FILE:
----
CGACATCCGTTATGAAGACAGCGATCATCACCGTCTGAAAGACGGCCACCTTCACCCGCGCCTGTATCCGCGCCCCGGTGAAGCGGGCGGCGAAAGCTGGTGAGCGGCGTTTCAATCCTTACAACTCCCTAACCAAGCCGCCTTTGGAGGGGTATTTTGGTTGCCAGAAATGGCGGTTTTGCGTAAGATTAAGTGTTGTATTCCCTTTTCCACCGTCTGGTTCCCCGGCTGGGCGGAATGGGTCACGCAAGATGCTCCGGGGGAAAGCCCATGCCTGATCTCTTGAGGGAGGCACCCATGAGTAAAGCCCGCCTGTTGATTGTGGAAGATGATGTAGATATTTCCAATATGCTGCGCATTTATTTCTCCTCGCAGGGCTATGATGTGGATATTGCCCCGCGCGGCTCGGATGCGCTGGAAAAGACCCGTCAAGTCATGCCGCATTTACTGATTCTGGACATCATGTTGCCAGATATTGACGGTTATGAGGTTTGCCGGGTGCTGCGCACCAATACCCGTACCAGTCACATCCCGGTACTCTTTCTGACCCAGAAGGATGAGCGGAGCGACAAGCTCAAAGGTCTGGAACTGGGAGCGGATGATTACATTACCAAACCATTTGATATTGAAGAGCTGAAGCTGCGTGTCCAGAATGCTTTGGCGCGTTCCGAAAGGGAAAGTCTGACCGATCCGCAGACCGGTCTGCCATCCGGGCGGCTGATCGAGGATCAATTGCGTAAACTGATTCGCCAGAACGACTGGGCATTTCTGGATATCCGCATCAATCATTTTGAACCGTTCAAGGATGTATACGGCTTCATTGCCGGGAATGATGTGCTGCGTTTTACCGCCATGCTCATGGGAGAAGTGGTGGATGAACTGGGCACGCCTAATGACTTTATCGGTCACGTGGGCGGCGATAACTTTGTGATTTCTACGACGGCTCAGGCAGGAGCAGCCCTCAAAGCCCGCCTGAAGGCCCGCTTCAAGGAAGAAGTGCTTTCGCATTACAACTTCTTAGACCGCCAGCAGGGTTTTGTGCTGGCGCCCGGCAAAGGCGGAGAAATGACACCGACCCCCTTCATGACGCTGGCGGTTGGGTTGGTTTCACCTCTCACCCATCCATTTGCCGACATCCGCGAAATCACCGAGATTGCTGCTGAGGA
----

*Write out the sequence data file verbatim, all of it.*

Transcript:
CGACATCCGTTATGAAGACAGCGATCATCACCGTCTGAAAGACGGCCACCTTCACCCGCGCCTGTATCCGCGCCCCGGTGAAGCGGGCGGCGAAAGCTGGTGAGCGGCGTTTCAATCCTTACAACTCCCTAACCAAGCCGCCTTTGGAGGGGTATTTTGGTTGCCAGAAATGGCGGTTTTGCGTAAGATTAAGTGTTGTATTCCCTTTTCCACCGTCTGGTTCCCCGGCTGGGCGGAATGGGTCACGCAAGATGCTCCGGGGGAAAGCCCATGCCTGATCTCTTGAGGGAGGCACCCATGAGTAAAGCCCGCCTGTTGATTGTGGAAGATGATGTAGATATTTCCAATATGCTGCGCATTTATTTCTCCTCGCAGGGCTATGATGTGGATATTGCCCCGCGCGGCTCGGATGCGCTGGAAAAGACCCGTCAAGTCATGCCGCATTTACTGATTCTGGACATCATGTTGCCAGATATTGACGGTTATGAGGTTTGCCGGGTGCTGCGCACCAATACCCGTACCAGTCACATCCCGGTACTCTTTCTGACCCAGAAGGATGAGCGGAGCGACAAGCTCAAAGGTCTGGAACTGGGAGCGGATGATTACATTACCAAACCATTTGATATTGAAGAGCTGAAGCTGCGTGTCCAGAATGCTTTGGCGCGTTCCGAAAGGGAAAGTCTGACCGATCCGCAGACCGGTCTGCCATCCGGGCGGCTGATCGAGGATCAATTGCGTAAACTGATTCGCCAGAACGACTGGGCATTTCTGGATATCCGCATCAATCATTTTGAACCGTTCAAGGATGTATACGGCTTCATTGCCGGGAATGATGTGCTGCGTTTTACCGCCATGCTCATGGGAGAAGTGGTGGATGAACTGGGCACGCCTAATGACTTTATCGGTCACGTGGGCGGCGATAACTTTGTGATTTCTACGACGGCTCAGGCAGGAGCAGCCCTCAAAGCCCGCCTGAAGGCCCGCTTCAAGGAAGAAGTGCTTTCGCATTACAACTTCTTAGACCGCCAGCAGGGTTTTGTGCTGGCGCCCGGCAAAGGCGGAGAAATGACACCGACCCCCTTCATGACGCTGGCGGTTGGGTTGGTTTCACCTCTCACCCATCCATTTGCCGACATCCGCGAAATCACCGAGATTGCTGCTGAGGA